This week’s Greek for a Week focuses on the content of Paul’s prayer to Philemon. Philemon’s faith-relationship with Christ provides Paul with the basis to encourage Philemon toward behaving generously.

 

 

This week’s Greek for a Week looks at Philemon verse 5. A grammatical structure, known as a chiasm (chiastic structure), is introduced this week.

 

 

This week’s Greek for a week looks at Philemon v. 4. This verse begins the thanksgiving section of the letter to Philemon. If time permits in the schedule of those who view this video, tune in each of the next 3-4 weeks as we look at and consider Paul’s thanksgiving section; especially how this section and its contents affect the understanding of the letter as a whole.

 

This week’s Greek for a Week video illustrates a phrase or block diagram of Paul’s greeting to Philemon (vv. 1-3).

 

 

 

Greek for a Week – 3

March 19, 2018

See video below for this week’s edition of Greek for a Week; Philemon v. 3.

 

 

 

Greek for a Week

March 12, 2018

The second edition of Greek for a Week is below. Each week we will continue to work through the letter to Philemon.

 

 

I have the opportunity to be a workshop speaker at this year’s LYFE conference. My topic is the interpretation and application of Scripture; Navigating God’s word for LYFE. 

Workshop description:

Road signs provide safety and direction. Without them, every day travel would be a mess. This workshop is designed to offer both clarity and direction as one navigates through LYFE using God’s word. “What do I look for when reading God’s word?” “What does this passage mean?” “Does this passage really apply to me?” “What do I learn about my God?” Come join me in this workshop and learn how you can find the answers to these questions. Learning how to read, study, and apply God’s word is essential, because LYFE can be messy, and often times difficult to navigate.

For more information about the conference click here.

This is the inaugural edition of Greek for a week. Thank you to those who have been waiting for this series to begin. You can view the first video below.

 

 

Books to read in 2018

January 22, 2018

I was recently asked what books I plan to read in 2018. My goal this year is to read books that assist me while I teach in the academy (Undergraduate College & Seminary), serve in the church, and grow in my personal life. Baptist Bible Seminary recently posted a quick word regarding two resources I plan to read this new year. You can catch the story here. I do plan to read more than the two represented here, and as those decisions are made, I will post titles, short snippets, and/or reviews of the resources I read.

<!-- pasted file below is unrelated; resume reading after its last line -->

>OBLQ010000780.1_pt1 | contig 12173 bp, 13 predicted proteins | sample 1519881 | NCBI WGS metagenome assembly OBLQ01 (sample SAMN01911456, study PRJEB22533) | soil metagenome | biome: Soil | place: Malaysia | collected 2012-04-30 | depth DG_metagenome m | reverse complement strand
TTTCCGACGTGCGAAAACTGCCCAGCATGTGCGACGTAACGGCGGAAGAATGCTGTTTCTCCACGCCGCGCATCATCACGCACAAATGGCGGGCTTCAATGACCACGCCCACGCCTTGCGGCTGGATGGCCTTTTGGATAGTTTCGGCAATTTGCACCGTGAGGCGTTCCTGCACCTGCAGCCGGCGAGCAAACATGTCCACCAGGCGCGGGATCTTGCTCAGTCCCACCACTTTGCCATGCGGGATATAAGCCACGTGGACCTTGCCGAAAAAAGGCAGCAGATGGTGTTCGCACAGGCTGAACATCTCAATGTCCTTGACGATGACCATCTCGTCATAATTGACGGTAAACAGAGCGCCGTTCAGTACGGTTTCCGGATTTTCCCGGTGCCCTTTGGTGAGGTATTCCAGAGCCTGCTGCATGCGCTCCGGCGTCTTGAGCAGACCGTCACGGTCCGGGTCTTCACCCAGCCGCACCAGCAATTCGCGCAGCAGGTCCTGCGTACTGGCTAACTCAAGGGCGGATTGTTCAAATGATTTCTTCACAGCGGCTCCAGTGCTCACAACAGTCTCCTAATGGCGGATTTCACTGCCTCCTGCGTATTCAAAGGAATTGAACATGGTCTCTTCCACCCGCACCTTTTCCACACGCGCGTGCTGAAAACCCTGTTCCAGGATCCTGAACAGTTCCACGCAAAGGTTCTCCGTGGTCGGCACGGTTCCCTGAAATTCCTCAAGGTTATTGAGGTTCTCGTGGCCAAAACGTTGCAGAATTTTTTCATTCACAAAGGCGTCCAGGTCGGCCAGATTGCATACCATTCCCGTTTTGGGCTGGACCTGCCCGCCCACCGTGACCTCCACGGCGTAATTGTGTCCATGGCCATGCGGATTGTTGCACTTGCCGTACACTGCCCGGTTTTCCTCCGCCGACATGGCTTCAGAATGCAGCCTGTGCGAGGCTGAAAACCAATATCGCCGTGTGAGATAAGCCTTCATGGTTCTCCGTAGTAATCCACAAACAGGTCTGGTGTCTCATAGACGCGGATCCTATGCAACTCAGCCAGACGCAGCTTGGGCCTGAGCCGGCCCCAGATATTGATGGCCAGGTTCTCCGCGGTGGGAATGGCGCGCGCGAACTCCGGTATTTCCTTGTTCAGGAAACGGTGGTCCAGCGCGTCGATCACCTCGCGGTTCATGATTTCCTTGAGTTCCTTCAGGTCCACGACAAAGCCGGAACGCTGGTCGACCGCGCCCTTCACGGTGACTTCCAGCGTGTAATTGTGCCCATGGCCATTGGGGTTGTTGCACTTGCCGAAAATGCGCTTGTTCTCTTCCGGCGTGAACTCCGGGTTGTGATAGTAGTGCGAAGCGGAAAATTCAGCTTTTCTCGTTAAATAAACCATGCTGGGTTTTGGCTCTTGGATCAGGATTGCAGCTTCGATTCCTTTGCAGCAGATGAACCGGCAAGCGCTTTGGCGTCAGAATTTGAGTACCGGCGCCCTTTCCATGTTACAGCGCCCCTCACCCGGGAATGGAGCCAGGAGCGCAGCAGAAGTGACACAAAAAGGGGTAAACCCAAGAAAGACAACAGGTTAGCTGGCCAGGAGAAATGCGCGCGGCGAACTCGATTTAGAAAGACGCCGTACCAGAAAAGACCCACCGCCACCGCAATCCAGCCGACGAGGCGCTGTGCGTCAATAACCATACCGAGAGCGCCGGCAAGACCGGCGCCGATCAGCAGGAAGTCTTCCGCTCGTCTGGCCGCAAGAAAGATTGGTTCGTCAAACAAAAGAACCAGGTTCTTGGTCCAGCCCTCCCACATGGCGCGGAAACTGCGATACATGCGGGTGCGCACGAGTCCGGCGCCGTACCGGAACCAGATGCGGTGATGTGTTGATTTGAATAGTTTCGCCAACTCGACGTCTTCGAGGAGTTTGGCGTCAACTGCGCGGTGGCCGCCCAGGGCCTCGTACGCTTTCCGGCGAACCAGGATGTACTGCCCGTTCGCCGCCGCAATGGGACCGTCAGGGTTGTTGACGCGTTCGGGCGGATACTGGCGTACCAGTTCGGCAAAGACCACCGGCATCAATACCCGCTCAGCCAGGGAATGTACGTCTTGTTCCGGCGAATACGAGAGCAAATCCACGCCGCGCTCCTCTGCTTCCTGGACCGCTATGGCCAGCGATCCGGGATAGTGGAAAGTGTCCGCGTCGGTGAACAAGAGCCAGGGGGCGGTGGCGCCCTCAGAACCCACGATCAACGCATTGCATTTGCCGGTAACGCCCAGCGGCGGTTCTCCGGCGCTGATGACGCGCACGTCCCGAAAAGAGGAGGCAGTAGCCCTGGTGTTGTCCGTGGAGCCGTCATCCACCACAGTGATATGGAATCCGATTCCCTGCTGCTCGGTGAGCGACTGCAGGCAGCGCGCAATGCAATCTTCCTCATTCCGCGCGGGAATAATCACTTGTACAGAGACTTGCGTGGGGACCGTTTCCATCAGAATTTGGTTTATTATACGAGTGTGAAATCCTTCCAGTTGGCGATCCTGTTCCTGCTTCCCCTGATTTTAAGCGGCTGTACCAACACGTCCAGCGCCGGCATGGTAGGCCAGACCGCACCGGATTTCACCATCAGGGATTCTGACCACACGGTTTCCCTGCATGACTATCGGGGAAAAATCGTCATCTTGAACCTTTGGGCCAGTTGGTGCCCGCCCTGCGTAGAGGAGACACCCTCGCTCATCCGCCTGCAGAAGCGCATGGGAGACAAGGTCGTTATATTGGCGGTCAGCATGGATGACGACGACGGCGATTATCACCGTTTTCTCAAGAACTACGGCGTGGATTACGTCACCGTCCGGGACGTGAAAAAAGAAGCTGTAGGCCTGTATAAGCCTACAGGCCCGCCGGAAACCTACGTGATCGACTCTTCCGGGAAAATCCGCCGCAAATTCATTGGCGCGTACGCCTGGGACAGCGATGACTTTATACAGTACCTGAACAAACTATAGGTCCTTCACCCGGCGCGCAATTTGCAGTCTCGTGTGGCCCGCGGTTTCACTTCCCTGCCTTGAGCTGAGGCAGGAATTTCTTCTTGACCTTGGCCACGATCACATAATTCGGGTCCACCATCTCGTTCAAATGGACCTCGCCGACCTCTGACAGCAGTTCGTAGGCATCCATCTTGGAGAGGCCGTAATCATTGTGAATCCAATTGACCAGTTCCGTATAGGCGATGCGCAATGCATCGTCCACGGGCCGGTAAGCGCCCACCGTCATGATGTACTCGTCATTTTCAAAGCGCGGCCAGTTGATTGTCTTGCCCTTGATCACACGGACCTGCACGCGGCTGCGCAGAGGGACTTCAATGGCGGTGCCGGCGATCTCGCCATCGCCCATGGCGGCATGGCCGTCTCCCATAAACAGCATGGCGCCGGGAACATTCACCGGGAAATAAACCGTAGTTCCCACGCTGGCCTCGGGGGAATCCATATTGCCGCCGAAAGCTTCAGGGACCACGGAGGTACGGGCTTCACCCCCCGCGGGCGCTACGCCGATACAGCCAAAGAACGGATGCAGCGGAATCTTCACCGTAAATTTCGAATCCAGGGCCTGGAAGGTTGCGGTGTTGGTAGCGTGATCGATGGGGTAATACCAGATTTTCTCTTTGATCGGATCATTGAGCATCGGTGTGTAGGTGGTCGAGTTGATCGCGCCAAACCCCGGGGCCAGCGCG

New Look at NTResources

January 16, 2018

As you can see, NTResources is taking on a new and fresh look. Along with this new look, is a new weekly blog titled Greek for a Week.  Greek for a week is a weekly video resource provided for those who want to learn, retain or grow their knowledge of New Testament Greek. The weekly 2-3-minute video provides a translation of a Greek text, and a discussion highlighting important grammatical point(s) that are beneficial for interpretation, application, and preaching.

The weekly blog is set to begin in February.

What Are You Chasing?

October 2, 2017

I have the privilege to speak to the students of Clarks Summit University in chapel, Tuesday, Sept 26. I challenged the students to chase after godliness with purpose from 1 Timothy 4:6-8. The message can be found here.

 

 

You will want to read the update by Dr. Mark McGinniss regarding the strategic changes to the Journal of Theology & Ministry that is published by Baptist Bible Seminary. Click here for the story.

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The annual Council on Dispensational Hermeneutics is upon us again this year. The topic will be Dispensationalism and the Glory of God. The Council begins Wednesday, Sept. 13 and runs through Thursday, Sept. 14. This is the tenth year for the event. Please click here for more information.

Now with Jesus

July 4, 2017

Today I wish to honor a friend, mentor, professor, and colleague. Dr. William Arp went home to be with his Savior on Sunday, July 2. I am selfishly saddened because I will no longer have the opportunity to learn from him. I joined the faculty of Baptist Bible Seminary, Clarks Summit University two years ago (June 2015) and have enjoyed learning from Bill. His knowledge of God’s word was not just taught to others in a Seminary classroom, but also lived as an example in front of others. I had the privilege to watch and learn, his office was beside mine – what a joy.

I also grew in God’s word as a member of his ABF (BYKOTA) at Heritage Baptist Church. His teaching was clear and practical; you learned the word of God in his class. I recall Dr. Mike Stallard’s (former BBS dean) comment regarding Bill’s handling of God’s word; that is, “Bill can exegete the Pauline Epistles like nobody’s business.” And Mike was right. The words clear expositional teaching and preaching continue to come to mind when I think of Bill Arp. Bill, you will be missed dearly. Thank you for your honesty, gracious and guiding spirit. I personally know God’s word and handle it better today because of you. God bless you and one day I’ll see you again. Praise the Lord. You can read more of his story here.

Each year at Easter I am challenged to consider what I could do to involve my family in a meaningful reflection of the risen Savior, Jesus Christ. This year I have chosen to use a day-to-day reading of Jesus’ last days as it is recorded in the Gospel of Mark. The readings go from Palm Sunday to Easter Sunday. It is a great way to meditate upon the resurrection throughout the week and provide a great family devotion time.

Please see the link here for the day-to-day reading.